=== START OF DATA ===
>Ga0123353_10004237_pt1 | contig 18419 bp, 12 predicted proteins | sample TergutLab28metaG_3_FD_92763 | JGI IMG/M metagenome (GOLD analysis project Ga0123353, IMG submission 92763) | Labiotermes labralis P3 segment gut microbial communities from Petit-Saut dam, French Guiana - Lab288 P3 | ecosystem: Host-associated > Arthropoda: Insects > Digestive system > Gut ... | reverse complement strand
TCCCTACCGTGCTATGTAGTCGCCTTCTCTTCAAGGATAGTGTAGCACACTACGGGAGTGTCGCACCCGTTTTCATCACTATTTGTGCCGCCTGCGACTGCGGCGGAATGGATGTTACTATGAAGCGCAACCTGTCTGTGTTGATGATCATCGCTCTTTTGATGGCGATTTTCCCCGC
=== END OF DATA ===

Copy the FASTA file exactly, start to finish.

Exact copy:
>Ga0123353_10004237_pt1 | contig 18419 bp, 12 predicted proteins | sample TergutLab28metaG_3_FD_92763 | JGI IMG/M metagenome (GOLD analysis project Ga0123353, IMG submission 92763) | Labiotermes labralis P3 segment gut microbial communities from Petit-Saut dam, French Guiana - Lab288 P3 | ecosystem: Host-associated > Arthropoda: Insects > Digestive system > Gut ... | reverse complement strand
TCCCTACCGTGCTATGTAGTCGCCTTCTCTTCAAGGATAGTGTAGCACACTACGGGAGTGTCGCACCCGTTTTCATCACTATTTGTGCCGCCTGCGACTGCGGCGGAATGGATGTTACTATGAAGCGCAACCTGTCTGTGTTGATGATCATCGCTCTTTTGATGGCGATTTTCCCCGC